Machine Learning – post script, I’m Scared of Machines

The last 3 years of my life have been very much dominated by my attending university. I’ve been studying a BSc (Hons) Computer Science at Kingston University London. Of course this culminated in a dissertation and final year project. I want to dive into that a little bit and maybe expand on my thoughts now we’re through the other side of that seemingly infinite tunnel.

My dissertation was regarding automated sentiment tracking and analysis of Tweets. A lot of things came up during this that are actually pretty interesting although not necessarily within the scope of my final report. That being said that didn’t stop me going off on one…

I think the most important part of AI these days, and yes that is a ludicrously overused buzz word, is ethics.

Ethics has always been quite a soft, gooey word to me, and to a lot of people. Notably in STEM fields, graduates and even professionals tend to seem a little lacking in soft-skills. If you need proof of this a cursory look at my inbox will back this point up pretty solidly.

I made a point throughout the dissertation to bring the discussion back around from the clinical and financial view of business use-case to a slightly more anthropological perspective. Not least because my end product is, in essence, a marketing tool; I don’t feel great about that.

Nonetheless it’s important, now more than ever, to understand the computers place in society. Without a shadow of a doubt computers are here to stay and off loading all your work to an AI sounds great but the disruption that they cause will always follow. At risk of being quite pessimistic, humans ruin everything. Social media has seen the brunt of this in recent years, from scams and fake celebrity slimming teas, to Nazis and witch hunts, we are seeing an uptick in what’s bad in the world.

But there’s other parts of the world where computers aren’t quite to blame. I reference a case in the USA where judges see AI developed risk scores and overrule pre-agreed terms of sentence. The computer made it’s judgement, the algorithm never did anything wrong; it did what it was programmed to do. The flaw in the system here is in the human nature of misplaces trust in authority, it’s debated if the judge should even have been allowed to see the score.

We see a separate case where too much weight was put on machines. Again in the US, a new disability benefits calculation system was brought in. Very quickly those who needed this found their funds changing, some rose and some fell. Those who lost money where put in very difficult situations and no human was able to easily find a reason for this drastic change in payout.

Okay so it’s all pretty depressing. But it falls on us, the humans, to understand the machines place in the world. Systems must be fully understood before they are implemented and their outputs should be scrutinised. Sure, maybe the flaw is the algorithm, or maybe it’s a flaw in the correlations we try to draw. Irrespective, there are complicated and difficult decisions that must be made. Perhaps there is no ‘right’ answer, perhaps a compromise is needed. Machines struggle with this concept of ‘maybe’, they are quite literally binary thinkers. We cannot take for granted the power that we have as humans to be rational and conserved about judgements, machines do not have this luxury.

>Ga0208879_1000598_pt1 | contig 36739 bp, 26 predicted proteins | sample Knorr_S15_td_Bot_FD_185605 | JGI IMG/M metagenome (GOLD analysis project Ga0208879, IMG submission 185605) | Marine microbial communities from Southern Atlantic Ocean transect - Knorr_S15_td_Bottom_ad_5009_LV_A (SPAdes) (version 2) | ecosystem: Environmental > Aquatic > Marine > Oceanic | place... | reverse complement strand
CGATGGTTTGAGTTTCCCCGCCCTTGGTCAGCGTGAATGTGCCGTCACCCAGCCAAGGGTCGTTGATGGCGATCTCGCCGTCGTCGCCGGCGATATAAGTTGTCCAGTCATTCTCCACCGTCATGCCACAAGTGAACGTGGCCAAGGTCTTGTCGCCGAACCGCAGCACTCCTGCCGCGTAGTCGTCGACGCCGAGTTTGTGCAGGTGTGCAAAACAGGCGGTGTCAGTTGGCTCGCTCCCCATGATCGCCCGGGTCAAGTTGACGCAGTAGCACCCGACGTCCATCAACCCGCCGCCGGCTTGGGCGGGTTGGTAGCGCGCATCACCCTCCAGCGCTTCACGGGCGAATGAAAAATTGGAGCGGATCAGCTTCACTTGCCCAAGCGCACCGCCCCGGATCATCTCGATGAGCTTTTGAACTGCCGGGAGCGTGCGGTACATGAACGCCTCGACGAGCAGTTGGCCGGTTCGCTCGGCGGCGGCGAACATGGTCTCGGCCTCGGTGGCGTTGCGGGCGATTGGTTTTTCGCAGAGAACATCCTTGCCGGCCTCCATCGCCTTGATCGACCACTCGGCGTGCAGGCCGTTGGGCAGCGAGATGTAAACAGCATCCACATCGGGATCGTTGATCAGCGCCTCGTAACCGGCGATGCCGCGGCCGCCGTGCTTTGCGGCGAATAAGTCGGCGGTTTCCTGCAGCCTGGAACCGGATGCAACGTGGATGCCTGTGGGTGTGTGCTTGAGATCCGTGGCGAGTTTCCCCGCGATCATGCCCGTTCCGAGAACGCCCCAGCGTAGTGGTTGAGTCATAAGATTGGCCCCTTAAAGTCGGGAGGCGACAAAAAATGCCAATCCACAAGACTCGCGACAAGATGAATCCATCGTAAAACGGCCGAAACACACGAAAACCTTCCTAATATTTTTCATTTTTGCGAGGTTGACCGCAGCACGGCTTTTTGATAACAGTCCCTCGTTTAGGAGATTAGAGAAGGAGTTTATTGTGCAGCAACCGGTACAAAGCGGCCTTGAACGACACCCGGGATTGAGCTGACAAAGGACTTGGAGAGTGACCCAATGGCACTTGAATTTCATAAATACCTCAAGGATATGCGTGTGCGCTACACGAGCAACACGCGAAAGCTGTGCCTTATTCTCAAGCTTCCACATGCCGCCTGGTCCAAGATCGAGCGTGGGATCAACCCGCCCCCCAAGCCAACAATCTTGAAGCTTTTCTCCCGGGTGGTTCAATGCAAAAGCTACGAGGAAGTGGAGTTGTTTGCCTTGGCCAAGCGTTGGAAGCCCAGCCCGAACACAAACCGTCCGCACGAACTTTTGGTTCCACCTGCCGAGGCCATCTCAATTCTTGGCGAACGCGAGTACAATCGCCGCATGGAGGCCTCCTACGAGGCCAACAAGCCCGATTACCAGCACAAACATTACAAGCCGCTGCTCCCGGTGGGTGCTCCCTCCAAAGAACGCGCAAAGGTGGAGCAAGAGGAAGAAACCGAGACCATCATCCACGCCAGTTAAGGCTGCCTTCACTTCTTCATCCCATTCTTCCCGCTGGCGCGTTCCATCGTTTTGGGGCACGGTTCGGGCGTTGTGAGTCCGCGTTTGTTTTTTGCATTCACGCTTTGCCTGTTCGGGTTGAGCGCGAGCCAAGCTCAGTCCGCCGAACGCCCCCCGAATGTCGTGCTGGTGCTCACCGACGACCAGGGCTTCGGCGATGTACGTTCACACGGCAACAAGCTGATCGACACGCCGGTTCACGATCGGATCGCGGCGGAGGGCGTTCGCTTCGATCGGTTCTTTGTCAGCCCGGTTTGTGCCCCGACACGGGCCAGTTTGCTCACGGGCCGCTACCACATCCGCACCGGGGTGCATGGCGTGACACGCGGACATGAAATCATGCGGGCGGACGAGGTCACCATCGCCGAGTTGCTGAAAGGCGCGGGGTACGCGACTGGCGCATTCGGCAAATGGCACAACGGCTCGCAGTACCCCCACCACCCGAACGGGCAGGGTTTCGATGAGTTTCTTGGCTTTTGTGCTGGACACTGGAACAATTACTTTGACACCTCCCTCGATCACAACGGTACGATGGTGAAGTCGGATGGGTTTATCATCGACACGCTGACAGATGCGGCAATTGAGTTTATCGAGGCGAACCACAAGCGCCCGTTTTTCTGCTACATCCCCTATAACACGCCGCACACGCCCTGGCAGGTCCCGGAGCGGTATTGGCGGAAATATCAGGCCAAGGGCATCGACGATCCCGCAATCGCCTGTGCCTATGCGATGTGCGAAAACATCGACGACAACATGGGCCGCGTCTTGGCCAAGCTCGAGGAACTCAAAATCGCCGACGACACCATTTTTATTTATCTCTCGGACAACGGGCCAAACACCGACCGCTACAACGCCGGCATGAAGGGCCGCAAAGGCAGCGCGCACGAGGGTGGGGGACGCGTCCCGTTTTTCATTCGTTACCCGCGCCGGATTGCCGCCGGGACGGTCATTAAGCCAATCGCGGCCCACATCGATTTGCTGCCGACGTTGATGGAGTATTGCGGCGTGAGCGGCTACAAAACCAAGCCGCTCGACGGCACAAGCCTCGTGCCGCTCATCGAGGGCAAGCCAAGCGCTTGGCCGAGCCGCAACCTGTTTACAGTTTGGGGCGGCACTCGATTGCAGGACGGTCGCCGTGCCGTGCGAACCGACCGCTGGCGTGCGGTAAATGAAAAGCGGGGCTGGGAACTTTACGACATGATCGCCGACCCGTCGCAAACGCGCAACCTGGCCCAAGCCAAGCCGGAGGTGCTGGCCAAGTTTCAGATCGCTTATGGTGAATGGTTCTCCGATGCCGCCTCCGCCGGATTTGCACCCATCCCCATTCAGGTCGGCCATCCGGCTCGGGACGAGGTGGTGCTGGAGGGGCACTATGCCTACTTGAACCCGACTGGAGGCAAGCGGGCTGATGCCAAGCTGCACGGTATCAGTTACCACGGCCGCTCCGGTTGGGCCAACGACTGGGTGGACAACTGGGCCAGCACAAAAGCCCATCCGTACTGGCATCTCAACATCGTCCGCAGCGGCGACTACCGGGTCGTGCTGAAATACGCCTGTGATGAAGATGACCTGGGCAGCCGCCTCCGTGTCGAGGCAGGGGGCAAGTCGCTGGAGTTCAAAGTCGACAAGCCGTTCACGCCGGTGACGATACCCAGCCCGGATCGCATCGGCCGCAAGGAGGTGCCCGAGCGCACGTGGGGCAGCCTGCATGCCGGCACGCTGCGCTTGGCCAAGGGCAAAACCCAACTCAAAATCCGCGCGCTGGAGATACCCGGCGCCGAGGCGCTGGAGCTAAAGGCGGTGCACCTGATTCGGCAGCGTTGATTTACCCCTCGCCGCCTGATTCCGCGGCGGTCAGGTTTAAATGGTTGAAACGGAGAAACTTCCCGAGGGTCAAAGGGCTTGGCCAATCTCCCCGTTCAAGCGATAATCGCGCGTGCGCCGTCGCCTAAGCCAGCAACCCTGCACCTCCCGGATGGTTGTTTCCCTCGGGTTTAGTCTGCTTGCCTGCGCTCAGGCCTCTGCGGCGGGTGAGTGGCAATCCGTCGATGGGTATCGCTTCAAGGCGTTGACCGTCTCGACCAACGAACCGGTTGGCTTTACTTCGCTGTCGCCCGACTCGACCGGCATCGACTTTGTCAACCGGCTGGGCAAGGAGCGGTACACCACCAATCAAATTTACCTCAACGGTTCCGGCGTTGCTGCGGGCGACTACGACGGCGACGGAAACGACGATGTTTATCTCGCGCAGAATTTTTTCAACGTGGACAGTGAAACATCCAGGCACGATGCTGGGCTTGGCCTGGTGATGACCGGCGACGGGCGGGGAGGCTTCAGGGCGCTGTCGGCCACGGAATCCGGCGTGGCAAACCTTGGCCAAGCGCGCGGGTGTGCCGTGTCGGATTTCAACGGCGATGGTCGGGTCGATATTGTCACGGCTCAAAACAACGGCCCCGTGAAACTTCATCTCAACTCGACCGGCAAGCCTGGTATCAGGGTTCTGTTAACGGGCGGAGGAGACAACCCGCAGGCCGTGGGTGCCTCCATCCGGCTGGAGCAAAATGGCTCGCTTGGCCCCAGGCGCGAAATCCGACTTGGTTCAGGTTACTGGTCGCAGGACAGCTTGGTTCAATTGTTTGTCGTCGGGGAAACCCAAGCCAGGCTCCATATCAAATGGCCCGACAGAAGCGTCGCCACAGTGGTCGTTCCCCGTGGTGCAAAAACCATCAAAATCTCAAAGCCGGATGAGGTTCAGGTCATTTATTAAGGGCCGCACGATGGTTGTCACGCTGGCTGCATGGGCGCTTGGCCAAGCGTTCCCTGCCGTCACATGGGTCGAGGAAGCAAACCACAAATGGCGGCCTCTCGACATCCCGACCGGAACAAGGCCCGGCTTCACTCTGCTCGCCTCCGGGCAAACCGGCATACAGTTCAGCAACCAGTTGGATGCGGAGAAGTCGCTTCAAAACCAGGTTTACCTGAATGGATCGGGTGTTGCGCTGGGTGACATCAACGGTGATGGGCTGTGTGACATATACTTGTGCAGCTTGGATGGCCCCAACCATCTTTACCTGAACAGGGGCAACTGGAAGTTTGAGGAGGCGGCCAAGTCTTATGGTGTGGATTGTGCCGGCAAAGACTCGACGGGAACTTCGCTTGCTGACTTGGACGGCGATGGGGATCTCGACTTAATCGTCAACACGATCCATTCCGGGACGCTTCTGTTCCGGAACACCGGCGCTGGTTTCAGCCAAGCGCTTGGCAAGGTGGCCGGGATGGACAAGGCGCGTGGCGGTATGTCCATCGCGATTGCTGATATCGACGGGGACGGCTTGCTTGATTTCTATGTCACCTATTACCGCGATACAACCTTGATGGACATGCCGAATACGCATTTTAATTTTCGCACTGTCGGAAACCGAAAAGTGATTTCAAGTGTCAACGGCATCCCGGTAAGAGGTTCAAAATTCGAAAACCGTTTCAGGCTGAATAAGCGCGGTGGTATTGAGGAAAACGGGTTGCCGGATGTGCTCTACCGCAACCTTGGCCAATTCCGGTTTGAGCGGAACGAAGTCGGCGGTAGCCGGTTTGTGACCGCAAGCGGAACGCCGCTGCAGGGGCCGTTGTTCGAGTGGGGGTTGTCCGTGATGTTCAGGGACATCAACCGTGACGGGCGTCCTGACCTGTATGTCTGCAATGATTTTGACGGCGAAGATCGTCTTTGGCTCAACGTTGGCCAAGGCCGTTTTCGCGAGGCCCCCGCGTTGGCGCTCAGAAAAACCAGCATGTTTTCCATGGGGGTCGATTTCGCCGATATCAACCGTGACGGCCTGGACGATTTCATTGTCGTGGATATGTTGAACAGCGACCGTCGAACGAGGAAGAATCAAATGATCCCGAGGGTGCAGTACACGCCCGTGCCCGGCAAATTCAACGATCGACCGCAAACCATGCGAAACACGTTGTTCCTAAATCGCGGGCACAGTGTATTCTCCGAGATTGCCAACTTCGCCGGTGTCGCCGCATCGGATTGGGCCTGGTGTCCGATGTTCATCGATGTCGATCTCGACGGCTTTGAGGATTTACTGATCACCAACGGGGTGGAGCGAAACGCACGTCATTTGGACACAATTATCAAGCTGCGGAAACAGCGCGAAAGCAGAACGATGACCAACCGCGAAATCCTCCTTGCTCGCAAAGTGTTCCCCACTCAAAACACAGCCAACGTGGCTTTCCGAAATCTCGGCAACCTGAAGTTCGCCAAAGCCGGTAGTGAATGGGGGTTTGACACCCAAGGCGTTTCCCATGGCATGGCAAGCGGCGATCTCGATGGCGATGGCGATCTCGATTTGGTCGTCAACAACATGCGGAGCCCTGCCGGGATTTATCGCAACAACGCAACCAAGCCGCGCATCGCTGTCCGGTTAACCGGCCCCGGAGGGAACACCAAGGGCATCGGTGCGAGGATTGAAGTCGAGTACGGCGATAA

Machines can do so much but there’s still a lot of things they cannot do, at least not yet… We must be wary of where machines sit in our society and what they do and what they make. When we begin to unravel the fundamentals of human consciousness to embed within machines we should remember that we have something special within us all. Human nature is complex and messy set of ideals and no one algorithm can hold them all. Empathy, Apathy, discontent. Emotions are the basis of our civilisations, they hold together worlds. We must be careful with the power we share.

I’m scared of machines. I don’t think an uprising will come any time soon, sentient AI is a long way from now and frankly impractical. But humans implicitly trust the magic black boxes algorithms occupy, regardless of if it’s just a fancy spreadsheet or not. I think the most worrying part of machine learning is that to those who understand it, it’s just some maths, and to those who don’t, it’s science fiction.

As inventors, developers, engineers, and scientists we need to understand the impact our creations can, will, and do have on the anthropocene. Throughout history civilisation has adopted technology without fully understanding the ramifications of it’s use. CFC’s, motor fuel, large scale weaponry all were adopted rapidly but now we understand them, but now is too late. We can prevent the mistakes of the past coming up time and time again.

I began and ended my dissertation with a couple of quotes that, I believe, carried the sentiment I held and now hold to machines.

I propose to consider the question, “Can machines think?” – Alan Turing

In the age of the algorithm, humans have never been more important – Dr Hannah Fry

I’ll let you decide the order.

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